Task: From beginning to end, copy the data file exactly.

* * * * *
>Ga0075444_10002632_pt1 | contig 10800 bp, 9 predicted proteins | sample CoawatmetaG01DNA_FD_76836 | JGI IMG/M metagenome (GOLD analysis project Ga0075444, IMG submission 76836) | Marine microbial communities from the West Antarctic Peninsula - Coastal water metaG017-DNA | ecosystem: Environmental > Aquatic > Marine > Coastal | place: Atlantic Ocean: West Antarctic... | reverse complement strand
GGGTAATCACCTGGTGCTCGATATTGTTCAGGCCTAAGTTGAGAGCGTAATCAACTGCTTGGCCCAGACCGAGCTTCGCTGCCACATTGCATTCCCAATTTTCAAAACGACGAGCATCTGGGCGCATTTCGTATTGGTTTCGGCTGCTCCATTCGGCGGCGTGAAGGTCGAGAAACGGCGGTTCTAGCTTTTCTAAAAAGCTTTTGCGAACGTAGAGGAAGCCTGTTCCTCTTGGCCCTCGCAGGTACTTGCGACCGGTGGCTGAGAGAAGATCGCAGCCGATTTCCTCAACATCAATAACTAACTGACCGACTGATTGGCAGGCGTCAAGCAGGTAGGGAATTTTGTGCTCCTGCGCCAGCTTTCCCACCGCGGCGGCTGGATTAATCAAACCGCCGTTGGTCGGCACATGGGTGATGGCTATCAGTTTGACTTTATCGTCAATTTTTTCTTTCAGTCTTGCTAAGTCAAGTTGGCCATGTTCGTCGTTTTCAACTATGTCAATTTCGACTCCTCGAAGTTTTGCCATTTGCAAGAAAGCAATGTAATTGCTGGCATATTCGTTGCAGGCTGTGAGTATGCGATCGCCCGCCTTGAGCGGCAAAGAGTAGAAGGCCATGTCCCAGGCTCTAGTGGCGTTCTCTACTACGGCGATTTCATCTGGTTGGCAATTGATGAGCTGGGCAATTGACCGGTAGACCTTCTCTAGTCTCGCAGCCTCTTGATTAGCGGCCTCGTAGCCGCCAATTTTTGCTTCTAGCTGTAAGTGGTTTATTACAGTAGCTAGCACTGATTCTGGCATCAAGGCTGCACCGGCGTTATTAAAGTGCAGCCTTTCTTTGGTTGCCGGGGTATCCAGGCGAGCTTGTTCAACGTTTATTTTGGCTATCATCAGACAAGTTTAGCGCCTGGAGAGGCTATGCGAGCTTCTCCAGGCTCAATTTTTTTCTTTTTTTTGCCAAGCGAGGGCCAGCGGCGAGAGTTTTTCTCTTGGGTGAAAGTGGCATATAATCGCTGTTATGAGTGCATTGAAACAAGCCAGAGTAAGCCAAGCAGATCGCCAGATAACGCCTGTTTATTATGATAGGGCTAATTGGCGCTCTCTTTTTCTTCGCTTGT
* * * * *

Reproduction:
>Ga0075444_10002632_pt1 | contig 10800 bp, 9 predicted proteins | sample CoawatmetaG01DNA_FD_76836 | JGI IMG/M metagenome (GOLD analysis project Ga0075444, IMG submission 76836) | Marine microbial communities from the West Antarctic Peninsula - Coastal water metaG017-DNA | ecosystem: Environmental > Aquatic > Marine > Coastal | place: Atlantic Ocean: West Antarctic... | reverse complement strand
GGGTAATCACCTGGTGCTCGATATTGTTCAGGCCTAAGTTGAGAGCGTAATCAACTGCTTGGCCCAGACCGAGCTTCGCTGCCACATTGCATTCCCAATTTTCAAAACGACGAGCATCTGGGCGCATTTCGTATTGGTTTCGGCTGCTCCATTCGGCGGCGTGAAGGTCGAGAAACGGCGGTTCTAGCTTTTCTAAAAAGCTTTTGCGAACGTAGAGGAAGCCTGTTCCTCTTGGCCCTCGCAGGTACTTGCGACCGGTGGCTGAGAGAAGATCGCAGCCGATTTCCTCAACATCAATAACTAACTGACCGACTGATTGGCAGGCGTCAAGCAGGTAGGGAATTTTGTGCTCCTGCGCCAGCTTTCCCACCGCGGCGGCTGGATTAATCAAACCGCCGTTGGTCGGCACATGGGTGATGGCTATCAGTTTGACTTTATCGTCAATTTTTTCTTTCAGTCTTGCTAAGTCAAGTTGGCCATGTTCGTCGTTTTCAACTATGTCAATTTCGACTCCTCGAAGTTTTGCCATTTGCAAGAAAGCAATGTAATTGCTGGCATATTCGTTGCAGGCTGTGAGTATGCGATCGCCCGCCTTGAGCGGCAAAGAGTAGAAGGCCATGTCCCAGGCTCTAGTGGCGTTCTCTACTACGGCGATTTCATCTGGTTGGCAATTGATGAGCTGGGCAATTGACCGGTAGACCTTCTCTAGTCTCGCAGCCTCTTGATTAGCGGCCTCGTAGCCGCCAATTTTTGCTTCTAGCTGTAAGTGGTTTATTACAGTAGCTAGCACTGATTCTGGCATCAAGGCTGCACCGGCGTTATTAAAGTGCAGCCTTTCTTTGGTTGCCGGGGTATCCAGGCGAGCTTGTTCAACGTTTATTTTGGCTATCATCAGACAAGTTTAGCGCCTGGAGAGGCTATGCGAGCTTCTCCAGGCTCAATTTTTTTCTTTTTTTTGCCAAGCGAGGGCCAGCGGCGAGAGTTTTTCTCTTGGGTGAAAGTGGCATATAATCGCTGTTATGAGTGCATTGAAACAAGCCAGAGTAAGCCAAGCAGATCGCCAGATAACGCCTGTTTATTATGATAGGGCTAATTGGCGCTCTCTTTTTCTTCGCTTGT